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Sissinghurst Castle is a ruin of an Elizabethan manor house gently seated in the beautiful Weald of Kent. It was once a prison to captured French seamen during the Seven Years War, a poor house and latterly a working farm.
It gained international fame in the 1930s when Vita Sackville-West and Harold Nicolson created a garden here.
The site is ancient— "hurst" is the Saxon term for "an enclosed wood". A manorhouse with a three-armed moat was built here in the Middle Ages. By 1305, Sissinghurst was impressive enough for King Edward I to spend the night. In 1490, Thomas Baker purchased Sissinghurst. The house was given a new brick gatehouse in the 1530s by Sir John Baker, one of Henry VIII's Privy Councillors, and hugely enlarged in the 1560s by his son Sir Richard Baker, when it became the centre of a 700-acre deer park. In 1573, Queen Elizabeth I spent three nights at Sissinghurst.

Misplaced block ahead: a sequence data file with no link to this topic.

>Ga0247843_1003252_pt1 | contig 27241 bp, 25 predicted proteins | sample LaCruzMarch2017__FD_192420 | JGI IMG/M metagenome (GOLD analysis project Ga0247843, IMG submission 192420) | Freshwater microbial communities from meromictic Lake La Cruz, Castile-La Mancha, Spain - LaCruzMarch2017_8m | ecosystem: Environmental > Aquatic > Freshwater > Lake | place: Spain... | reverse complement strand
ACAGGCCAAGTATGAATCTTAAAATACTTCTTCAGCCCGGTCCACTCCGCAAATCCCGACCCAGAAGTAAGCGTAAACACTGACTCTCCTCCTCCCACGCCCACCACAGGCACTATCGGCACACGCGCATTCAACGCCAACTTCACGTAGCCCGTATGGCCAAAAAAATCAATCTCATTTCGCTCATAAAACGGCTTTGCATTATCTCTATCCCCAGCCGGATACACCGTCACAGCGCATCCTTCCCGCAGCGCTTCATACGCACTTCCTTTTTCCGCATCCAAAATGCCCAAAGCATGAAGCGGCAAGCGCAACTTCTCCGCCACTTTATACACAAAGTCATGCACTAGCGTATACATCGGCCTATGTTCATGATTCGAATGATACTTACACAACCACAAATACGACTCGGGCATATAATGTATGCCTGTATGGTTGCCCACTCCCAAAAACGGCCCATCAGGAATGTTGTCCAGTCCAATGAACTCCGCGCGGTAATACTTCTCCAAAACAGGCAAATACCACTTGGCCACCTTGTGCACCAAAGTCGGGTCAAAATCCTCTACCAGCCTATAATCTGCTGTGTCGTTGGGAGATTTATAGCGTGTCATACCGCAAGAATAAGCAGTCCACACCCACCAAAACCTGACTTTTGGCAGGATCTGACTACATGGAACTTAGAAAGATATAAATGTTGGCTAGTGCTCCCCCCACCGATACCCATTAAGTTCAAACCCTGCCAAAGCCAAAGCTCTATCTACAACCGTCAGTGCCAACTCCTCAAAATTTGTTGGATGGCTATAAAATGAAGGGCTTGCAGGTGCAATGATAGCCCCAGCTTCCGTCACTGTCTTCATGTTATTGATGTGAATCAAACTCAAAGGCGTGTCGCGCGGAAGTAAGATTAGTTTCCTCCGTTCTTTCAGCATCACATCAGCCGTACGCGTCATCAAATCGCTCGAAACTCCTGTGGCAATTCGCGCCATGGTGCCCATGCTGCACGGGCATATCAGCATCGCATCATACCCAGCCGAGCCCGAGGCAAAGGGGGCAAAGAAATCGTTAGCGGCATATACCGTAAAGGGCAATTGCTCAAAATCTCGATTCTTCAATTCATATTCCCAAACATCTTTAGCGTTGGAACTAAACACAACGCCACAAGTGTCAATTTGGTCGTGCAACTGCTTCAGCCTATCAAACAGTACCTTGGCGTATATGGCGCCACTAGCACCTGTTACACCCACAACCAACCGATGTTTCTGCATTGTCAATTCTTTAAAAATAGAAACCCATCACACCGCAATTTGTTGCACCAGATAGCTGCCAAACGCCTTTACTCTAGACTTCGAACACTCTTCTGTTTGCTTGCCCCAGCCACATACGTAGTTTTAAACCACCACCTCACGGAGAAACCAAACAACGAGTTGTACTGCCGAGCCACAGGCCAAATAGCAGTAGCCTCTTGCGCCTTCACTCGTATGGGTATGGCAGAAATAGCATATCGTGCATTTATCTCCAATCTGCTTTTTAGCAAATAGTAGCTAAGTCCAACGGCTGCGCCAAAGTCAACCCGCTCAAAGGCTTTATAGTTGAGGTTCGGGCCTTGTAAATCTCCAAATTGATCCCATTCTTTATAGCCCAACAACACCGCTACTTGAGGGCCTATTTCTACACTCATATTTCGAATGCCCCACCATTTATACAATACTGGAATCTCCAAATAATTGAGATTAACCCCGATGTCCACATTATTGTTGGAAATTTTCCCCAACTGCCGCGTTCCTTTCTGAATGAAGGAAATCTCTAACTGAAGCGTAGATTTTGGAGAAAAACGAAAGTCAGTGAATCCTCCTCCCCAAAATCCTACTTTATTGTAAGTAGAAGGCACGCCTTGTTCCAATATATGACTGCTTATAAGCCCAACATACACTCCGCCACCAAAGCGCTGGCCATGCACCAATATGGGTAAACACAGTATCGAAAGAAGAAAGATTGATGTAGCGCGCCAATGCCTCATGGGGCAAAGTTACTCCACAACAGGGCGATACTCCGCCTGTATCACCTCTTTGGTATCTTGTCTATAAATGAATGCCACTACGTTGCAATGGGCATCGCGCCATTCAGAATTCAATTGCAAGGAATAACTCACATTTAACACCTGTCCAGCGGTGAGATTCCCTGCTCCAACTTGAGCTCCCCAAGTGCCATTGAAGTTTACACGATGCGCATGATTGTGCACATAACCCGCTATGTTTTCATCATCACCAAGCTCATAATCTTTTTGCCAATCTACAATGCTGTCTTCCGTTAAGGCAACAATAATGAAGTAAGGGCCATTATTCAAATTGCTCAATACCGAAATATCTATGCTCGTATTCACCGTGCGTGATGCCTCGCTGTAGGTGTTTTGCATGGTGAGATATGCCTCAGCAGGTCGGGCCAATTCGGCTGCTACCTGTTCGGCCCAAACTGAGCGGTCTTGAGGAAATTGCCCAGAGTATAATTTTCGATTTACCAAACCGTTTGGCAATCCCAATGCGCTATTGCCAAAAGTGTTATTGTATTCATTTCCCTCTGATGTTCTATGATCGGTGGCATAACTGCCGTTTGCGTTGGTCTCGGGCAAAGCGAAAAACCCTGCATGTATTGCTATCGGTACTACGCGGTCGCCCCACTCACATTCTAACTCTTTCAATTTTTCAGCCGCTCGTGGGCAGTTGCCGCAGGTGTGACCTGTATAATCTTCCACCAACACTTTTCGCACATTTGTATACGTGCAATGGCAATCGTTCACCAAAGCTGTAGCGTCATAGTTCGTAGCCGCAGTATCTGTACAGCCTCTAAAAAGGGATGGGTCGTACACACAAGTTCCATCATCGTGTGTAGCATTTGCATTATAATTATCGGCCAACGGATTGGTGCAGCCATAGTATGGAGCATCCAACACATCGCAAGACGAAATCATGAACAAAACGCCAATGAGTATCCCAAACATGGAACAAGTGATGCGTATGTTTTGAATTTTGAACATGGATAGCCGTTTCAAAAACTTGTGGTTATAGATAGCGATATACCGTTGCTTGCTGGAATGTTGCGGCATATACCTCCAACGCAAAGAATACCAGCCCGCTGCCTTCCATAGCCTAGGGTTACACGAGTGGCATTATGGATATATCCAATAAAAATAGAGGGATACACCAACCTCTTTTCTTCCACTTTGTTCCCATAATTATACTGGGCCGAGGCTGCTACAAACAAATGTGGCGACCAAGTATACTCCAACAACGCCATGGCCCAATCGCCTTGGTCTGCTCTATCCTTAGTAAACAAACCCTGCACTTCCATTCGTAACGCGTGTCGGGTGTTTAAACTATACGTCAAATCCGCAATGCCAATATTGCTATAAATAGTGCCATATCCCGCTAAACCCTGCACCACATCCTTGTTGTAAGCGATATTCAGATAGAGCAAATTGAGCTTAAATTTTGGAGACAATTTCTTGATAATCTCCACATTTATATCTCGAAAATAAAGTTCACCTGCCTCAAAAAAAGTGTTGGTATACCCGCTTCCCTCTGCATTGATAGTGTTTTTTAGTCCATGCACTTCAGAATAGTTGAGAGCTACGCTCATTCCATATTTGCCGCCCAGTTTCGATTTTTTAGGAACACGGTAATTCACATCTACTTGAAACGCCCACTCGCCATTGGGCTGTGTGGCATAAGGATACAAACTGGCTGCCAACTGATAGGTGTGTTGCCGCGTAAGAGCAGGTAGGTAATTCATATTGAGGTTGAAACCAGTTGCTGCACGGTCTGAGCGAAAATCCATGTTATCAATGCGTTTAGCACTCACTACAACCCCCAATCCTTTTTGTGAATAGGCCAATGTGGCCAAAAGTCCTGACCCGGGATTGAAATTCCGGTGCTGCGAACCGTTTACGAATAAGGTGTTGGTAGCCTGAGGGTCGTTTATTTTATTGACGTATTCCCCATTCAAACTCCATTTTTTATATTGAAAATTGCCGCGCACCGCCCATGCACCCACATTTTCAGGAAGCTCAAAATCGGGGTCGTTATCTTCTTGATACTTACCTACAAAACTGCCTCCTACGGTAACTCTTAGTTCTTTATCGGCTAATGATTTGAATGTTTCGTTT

August 21st, 2012
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